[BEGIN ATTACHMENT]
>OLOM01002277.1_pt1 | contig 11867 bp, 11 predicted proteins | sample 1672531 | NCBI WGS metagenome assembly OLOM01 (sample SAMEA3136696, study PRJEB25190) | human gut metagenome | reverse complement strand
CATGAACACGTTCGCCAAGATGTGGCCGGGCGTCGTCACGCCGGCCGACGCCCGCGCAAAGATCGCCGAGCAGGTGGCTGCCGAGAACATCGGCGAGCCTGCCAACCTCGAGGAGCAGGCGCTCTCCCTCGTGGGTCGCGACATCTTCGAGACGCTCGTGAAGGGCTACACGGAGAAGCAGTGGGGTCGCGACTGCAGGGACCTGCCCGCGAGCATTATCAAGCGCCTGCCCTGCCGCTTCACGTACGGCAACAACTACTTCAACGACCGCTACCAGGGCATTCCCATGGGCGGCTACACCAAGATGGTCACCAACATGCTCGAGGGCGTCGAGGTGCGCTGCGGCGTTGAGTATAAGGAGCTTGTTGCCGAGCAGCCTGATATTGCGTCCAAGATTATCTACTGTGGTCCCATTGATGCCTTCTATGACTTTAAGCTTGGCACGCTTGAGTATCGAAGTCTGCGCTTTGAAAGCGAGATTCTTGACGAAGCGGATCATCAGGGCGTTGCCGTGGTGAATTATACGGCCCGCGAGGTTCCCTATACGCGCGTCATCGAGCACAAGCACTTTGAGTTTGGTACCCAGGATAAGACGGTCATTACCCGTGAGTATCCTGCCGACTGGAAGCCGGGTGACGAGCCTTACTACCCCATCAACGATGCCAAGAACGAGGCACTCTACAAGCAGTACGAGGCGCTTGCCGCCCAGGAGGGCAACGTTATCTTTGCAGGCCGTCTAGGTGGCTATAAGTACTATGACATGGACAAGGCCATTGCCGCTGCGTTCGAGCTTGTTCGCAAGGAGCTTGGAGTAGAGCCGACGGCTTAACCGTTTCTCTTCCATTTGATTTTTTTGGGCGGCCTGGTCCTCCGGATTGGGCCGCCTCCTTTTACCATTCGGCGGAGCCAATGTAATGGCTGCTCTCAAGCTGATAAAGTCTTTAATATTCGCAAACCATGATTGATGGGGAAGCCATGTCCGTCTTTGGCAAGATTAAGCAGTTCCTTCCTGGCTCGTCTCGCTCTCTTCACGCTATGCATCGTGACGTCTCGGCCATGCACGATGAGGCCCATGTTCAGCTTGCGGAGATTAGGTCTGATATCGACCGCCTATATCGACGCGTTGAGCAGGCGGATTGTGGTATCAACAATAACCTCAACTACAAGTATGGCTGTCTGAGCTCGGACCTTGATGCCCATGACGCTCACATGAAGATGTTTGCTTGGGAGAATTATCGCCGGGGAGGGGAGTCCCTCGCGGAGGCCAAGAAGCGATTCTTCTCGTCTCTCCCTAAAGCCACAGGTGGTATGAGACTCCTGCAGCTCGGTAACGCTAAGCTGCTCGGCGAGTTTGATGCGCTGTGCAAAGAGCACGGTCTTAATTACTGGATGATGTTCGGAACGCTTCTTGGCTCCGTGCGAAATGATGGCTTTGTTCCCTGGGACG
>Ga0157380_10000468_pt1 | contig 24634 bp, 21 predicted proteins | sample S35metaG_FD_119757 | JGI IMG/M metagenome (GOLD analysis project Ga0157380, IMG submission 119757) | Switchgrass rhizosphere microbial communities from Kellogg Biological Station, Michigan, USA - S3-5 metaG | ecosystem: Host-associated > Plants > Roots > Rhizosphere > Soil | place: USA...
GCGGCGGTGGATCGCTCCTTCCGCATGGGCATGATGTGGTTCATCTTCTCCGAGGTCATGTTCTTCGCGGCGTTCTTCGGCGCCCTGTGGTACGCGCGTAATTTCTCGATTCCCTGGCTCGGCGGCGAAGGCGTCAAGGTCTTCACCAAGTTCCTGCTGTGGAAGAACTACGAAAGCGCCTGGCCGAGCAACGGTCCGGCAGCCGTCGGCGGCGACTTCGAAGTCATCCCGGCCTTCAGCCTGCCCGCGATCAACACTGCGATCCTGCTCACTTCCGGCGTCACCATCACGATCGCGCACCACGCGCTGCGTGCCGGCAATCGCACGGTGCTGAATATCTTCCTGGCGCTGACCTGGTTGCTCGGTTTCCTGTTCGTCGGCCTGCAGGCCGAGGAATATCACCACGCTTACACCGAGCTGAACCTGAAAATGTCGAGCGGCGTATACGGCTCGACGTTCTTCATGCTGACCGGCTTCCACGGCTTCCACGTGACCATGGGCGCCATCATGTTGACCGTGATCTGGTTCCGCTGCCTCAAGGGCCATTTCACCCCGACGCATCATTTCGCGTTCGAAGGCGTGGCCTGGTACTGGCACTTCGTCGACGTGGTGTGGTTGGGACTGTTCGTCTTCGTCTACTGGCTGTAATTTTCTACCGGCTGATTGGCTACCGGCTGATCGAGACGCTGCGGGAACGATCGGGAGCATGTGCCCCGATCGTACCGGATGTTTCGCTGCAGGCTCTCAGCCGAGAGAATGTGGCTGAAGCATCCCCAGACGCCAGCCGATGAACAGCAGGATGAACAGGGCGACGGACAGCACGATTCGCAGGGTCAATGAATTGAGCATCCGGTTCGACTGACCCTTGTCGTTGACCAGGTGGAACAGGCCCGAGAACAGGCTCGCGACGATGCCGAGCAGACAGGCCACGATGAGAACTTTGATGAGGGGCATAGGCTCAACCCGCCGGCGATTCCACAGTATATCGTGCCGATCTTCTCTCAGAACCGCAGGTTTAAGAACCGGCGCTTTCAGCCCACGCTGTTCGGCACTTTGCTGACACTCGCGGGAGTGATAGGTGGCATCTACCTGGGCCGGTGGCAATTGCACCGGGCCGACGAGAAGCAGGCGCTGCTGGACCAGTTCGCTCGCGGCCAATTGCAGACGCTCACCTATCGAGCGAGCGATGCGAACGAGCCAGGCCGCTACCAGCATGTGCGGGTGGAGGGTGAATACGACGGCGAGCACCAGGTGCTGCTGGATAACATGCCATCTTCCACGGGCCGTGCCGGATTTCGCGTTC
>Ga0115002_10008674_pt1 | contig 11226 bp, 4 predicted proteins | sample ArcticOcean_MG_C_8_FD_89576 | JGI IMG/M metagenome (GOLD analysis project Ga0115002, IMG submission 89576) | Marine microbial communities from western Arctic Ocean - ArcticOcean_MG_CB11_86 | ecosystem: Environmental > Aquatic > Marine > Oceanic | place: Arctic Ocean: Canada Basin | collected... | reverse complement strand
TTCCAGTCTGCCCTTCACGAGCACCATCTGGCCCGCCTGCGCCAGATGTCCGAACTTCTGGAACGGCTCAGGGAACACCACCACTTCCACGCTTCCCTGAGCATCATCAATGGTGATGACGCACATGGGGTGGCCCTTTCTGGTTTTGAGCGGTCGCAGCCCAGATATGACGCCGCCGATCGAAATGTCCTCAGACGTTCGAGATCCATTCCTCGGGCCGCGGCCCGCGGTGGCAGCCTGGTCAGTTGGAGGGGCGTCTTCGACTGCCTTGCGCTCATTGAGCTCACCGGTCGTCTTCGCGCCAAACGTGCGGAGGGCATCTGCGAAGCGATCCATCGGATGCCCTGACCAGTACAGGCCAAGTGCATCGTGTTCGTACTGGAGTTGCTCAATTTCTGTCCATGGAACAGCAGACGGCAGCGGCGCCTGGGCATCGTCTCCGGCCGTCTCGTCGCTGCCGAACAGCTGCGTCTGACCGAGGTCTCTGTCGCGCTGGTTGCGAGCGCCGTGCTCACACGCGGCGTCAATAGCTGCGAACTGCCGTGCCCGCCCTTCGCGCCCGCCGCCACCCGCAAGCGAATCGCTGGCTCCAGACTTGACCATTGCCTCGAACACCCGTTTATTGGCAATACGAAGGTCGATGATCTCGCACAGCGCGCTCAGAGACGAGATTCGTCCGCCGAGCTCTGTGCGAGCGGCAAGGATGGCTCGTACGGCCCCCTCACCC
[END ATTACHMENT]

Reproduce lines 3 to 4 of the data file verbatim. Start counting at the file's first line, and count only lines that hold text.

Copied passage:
>Ga0157380_10000468_pt1 | contig 24634 bp, 21 predicted proteins | sample S35metaG_FD_119757 | JGI IMG/M metagenome (GOLD analysis project Ga0157380, IMG submission 119757) | Switchgrass rhizosphere microbial communities from Kellogg Biological Station, Michigan, USA - S3-5 metaG | ecosystem: Host-associated > Plants > Roots > Rhizosphere > Soil | place: USA...
GCGGCGGTGGATCGCTCCTTCCGCATGGGCATGATGTGGTTCATCTTCTCCGAGGTCATGTTCTTCGCGGCGTTCTTCGGCGCCCTGTGGTACGCGCGTAATTTCTCGATTCCCTGGCTCGGCGGCGAAGGCGTCAAGGTCTTCACCAAGTTCCTGCTGTGGAAGAACTACGAAAGCGCCTGGCCGAGCAACGGTCCGGCAGCCGTCGGCGGCGACTTCGAAGTCATCCCGGCCTTCAGCCTGCCCGCGATCAACACTGCGATCCTGCTCACTTCCGGCGTCACCATCACGATCGCGCACCACGCGCTGCGTGCCGGCAATCGCACGGTGCTGAATATCTTCCTGGCGCTGACCTGGTTGCTCGGTTTCCTGTTCGTCGGCCTGCAGGCCGAGGAATATCACCACGCTTACACCGAGCTGAACCTGAAAATGTCGAGCGGCGTATACGGCTCGACGTTCTTCATGCTGACCGGCTTCCACGGCTTCCACGTGACCATGGGCGCCATCATGTTGACCGTGATCTGGTTCCGCTGCCTCAAGGGCCATTTCACCCCGACGCATCATTTCGCGTTCGAAGGCGTGGCCTGGTACTGGCACTTCGTCGACGTGGTGTGGTTGGGACTGTTCGTCTTCGTCTACTGGCTGTAATTTTCTACCGGCTGATTGGCTACCGGCTGATCGAGACGCTGCGGGAACGATCGGGAGCATGTGCCCCGATCGTACCGGATGTTTCGCTGCAGGCTCTCAGCCGAGAGAATGTGGCTGAAGCATCCCCAGACGCCAGCCGATGAACAGCAGGATGAACAGGGCGACGGACAGCACGATTCGCAGGGTCAATGAATTGAGCATCCGGTTCGACTGACCCTTGTCGTTGACCAGGTGGAACAGGCCCGAGAACAGGCTCGCGACGATGCCGAGCAGACAGGCCACGATGAGAACTTTGATGAGGGGCATAGGCTCAACCCGCCGGCGATTCCACAGTATATCGTGCCGATCTTCTCTCAGAACCGCAGGTTTAAGAACCGGCGCTTTCAGCCCACGCTGTTCGGCACTTTGCTGACACTCGCGGGAGTGATAGGTGGCATCTACCTGGGCCGGTGGCAATTGCACCGGGCCGACGAGAAGCAGGCGCTGCTGGACCAGTTCGCTCGCGGCCAATTGCAGACGCTCACCTATCGAGCGAGCGATGCGAACGAGCCAGGCCGCTACCAGCATGTGCGGGTGGAGGGTGAATACGACGGCGAGCACCAGGTGCTGCTGGATAACATGCCATCTTCCACGGGCCGTGCCGGATTTCGCGTTC